"...nothing has substance for him but what has already been mediated by memory," Adorno writes of Proust. "His love dwells on the second life [the afterlife, of posterity], the one which is already over, rather than on the first." And he continues: "For Proust's aestheticism, the question of aesthetic quality is of secondary concern. In a famous passage he glorified inferior music for the sake of the listener's memories, which are preserved with far more fidelity and force in an old popular song than in the self-sufficiency of a work by Beethoven."1 Much in Katharina Fritsch's work speaks to this. The potency of memory propels her art, as does a search for the immediate affectivity integral to childhood experience and only seldom recaptured after, as in unparalleled, unexpected moments of wonder.
Not surprisingly then, the objects she produces are neither fetishes nor trophies, relics from another life, but carefully constructed artifacts devised to act as catalysts, as "madeleines." Their singularity is measured neither by notions of uniqueness nor by the idiosyncracies of the eccentrically personal -- nor are they drawn directly from the realm of high art where affectivity tends to fall victim to the immutability of the masterwork. Indeed, she maintains: "I often choose objects that are loaded in themselves. They should be autobiographical and of general significance at the same time, in order to be comprehensible."2
Typically, Fritsch produces serial objects or forms which clearly betray their identity as casts or replicas: identical figures seated along a bench; the Madonna based on a pocket-sized souvenir from Lourdes; the elephant modeled on a specimen from a natural history museum. And typically, too, they relate as much to mass-cultural forms as to high-art prototypes for, as Adorno argued, distinctions between different levels of culture are eliminated once they are no longer isolated as domains of the objective mind but are drawn into the stream of subjectivity.3 Although familiar and mundane, as realized by Fritsch, these subjects become imbued with a highly charged character that lifts them from the realm of the banal to take on an iconic, even archetypal status.
In many of her early monumental projects, including the life-size green elephant and a water mill located adjacent to a power plant, this impact is achieved by subtle shifts in form and scale, and through the stylization attendant on symmetry, frontality, and normative proportion. The pristine forms of both mill and pachyderm demonstrate "the simultaneous embeddedness and distance of a symbolically overworked image," as Julian Heynen succinctly states. "The hackneyed, all-too-familiar [motif] is tested for its core of collective credibility and placed in a new, contemporary context."4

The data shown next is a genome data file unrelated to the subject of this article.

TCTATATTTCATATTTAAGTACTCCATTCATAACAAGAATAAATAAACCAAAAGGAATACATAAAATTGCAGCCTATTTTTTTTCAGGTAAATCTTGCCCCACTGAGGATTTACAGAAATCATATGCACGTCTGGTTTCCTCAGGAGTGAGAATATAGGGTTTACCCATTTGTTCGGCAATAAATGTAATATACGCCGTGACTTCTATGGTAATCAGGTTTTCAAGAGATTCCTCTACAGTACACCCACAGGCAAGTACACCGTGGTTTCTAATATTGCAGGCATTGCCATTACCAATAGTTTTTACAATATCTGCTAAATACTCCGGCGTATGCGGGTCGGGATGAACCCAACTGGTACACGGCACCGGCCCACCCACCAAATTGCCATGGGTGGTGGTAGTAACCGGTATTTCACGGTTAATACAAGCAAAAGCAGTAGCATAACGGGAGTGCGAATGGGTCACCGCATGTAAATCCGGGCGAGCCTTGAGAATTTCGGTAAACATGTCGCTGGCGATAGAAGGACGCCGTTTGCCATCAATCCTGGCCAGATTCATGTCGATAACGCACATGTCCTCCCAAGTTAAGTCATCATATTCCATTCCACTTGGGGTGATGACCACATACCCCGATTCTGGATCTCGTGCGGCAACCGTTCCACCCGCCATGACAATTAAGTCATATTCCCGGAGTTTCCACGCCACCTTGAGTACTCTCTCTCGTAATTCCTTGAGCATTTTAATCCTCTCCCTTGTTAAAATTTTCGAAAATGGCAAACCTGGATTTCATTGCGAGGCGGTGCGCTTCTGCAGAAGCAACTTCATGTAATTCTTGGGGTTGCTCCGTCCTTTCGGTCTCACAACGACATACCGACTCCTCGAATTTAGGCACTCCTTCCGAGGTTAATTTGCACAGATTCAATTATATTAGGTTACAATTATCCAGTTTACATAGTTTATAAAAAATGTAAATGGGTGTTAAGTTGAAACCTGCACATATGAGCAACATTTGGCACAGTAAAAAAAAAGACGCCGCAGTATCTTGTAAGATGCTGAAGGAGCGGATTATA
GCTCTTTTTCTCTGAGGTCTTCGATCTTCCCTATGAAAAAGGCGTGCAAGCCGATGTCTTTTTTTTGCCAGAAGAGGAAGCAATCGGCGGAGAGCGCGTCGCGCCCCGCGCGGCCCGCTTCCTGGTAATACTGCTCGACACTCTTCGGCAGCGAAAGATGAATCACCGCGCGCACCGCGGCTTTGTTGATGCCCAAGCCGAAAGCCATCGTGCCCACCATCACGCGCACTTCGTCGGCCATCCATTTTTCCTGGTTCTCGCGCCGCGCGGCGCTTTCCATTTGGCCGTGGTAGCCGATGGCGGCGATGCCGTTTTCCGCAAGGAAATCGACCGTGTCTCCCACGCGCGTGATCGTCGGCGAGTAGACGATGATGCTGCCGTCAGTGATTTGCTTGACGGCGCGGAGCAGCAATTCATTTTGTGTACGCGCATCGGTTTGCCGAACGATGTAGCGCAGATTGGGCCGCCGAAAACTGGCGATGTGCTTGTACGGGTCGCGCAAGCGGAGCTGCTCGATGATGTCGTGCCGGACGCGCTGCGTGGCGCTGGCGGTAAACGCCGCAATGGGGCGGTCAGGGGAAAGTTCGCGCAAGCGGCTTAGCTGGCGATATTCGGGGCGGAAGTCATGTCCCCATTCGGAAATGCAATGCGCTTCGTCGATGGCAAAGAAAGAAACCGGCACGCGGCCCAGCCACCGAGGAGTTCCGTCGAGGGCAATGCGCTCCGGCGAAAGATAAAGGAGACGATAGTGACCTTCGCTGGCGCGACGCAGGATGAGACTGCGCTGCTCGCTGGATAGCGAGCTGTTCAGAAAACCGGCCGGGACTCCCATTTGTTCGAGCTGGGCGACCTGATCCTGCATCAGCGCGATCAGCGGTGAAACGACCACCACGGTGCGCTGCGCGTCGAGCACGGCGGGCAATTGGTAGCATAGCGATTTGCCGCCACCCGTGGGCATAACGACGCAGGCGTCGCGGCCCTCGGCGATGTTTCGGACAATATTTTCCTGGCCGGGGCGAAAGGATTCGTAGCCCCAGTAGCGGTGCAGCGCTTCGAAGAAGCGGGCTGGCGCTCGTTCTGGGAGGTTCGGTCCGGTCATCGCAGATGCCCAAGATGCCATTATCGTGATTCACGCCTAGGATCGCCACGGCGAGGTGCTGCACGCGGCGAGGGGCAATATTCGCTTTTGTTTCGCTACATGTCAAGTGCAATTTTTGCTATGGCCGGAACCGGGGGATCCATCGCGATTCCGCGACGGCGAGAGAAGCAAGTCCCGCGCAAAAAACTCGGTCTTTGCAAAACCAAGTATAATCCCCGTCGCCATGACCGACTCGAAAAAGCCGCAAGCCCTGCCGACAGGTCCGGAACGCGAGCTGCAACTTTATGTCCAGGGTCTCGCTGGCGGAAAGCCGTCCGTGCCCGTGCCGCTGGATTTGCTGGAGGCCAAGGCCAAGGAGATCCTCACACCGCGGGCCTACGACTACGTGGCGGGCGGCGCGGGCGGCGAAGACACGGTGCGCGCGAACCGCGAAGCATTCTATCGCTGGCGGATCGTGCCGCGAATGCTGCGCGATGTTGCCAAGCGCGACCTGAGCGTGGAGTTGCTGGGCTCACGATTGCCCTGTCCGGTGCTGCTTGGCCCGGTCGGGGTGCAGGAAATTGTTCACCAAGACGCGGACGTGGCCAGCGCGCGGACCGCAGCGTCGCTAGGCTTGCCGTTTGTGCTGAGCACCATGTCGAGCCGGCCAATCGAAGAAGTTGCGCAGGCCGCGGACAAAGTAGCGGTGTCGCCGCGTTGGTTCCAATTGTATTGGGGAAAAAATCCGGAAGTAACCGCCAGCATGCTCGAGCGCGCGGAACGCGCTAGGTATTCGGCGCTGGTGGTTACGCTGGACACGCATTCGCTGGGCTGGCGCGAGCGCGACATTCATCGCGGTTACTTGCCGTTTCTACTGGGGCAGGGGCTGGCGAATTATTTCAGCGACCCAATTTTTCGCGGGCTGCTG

Several of Fritsch's most recent sculptures evince a darker mood than either the Elephant or the Mill. Amongst these Man and Mouse is unforgettable. A life-size male figure made of plaster lies in a bed constructed from the same material, the covers drawn up to his chin. Perched brazenly on his chest is a huge black mouse whose slinky tail curls suggestively down the counterpane. At once horrifying and yet strangely seductive, this image fixes itself ineradicably in the mind as if it were an emanation of the most deep-seated of fears.
The Rat-King (Rattenkönig) too seems to spring from suppressed regions of the mind. And, similarly, its nightmarishly mesmerizing forms imprint themselves indelibly as if enunciating what was previously known but never acknowledged. The earliest recorded sightings of a rat-king, a group of rodents bound inescapably together through the accidental knotting of their tails, are found in Northern European accounts dating from the Renaissance. Sporadic recordings over the past five hundred years have served only to ground the already inflamed reputation of this freakish phenomenon. For mention of the rat-king recurs repeatedly in Western literature irrespective of scientific verification of its authenticity. The power of the image no more resides in the veracity of these embroidered accounts than vraisemblance is the measure of vérité. As indicated by Fritsch's use of a tempered realism in preference to naturalism, veracity in this instance should be gauged in relation to inner truth rather than by standards of mimesis. The fastidiously adjusted profiles, the near symmetry of replicated and duplicated forms, and the almost overpowering scale, together with the hieratic geometry of their circular configuration imbue this work with a potency far more eloquent than would be possible with a merely lifelike version. Lit by a relentlessly harsh light, the Rat-King's dark forms thrust forward towards the spectator in an epiphanic encounter that is as unsettling to the spirit as it is challenging to the body.
1. Theodor Adorno, "Valéry Proust Museum," Prisms (Cambridge, Massachusetts: The MIT Press, 1981), p. 182.
2. Stephan Schmidt-Wulffen, "Katharina Fritsch: Mechanisms of Epiphany," OBJECTives: The New Sculpture (Newport Beach, California: Newport Harbor Art Museum, 1990), p. 51.
3. Adorno, "Valéry Proust Museum," Prisms, p. 182.
4. Julian Heynen, "Speculation on Trucks, Cemeteries, Foxes and Other Images," Parkett, no. 25, 1990, p. 54.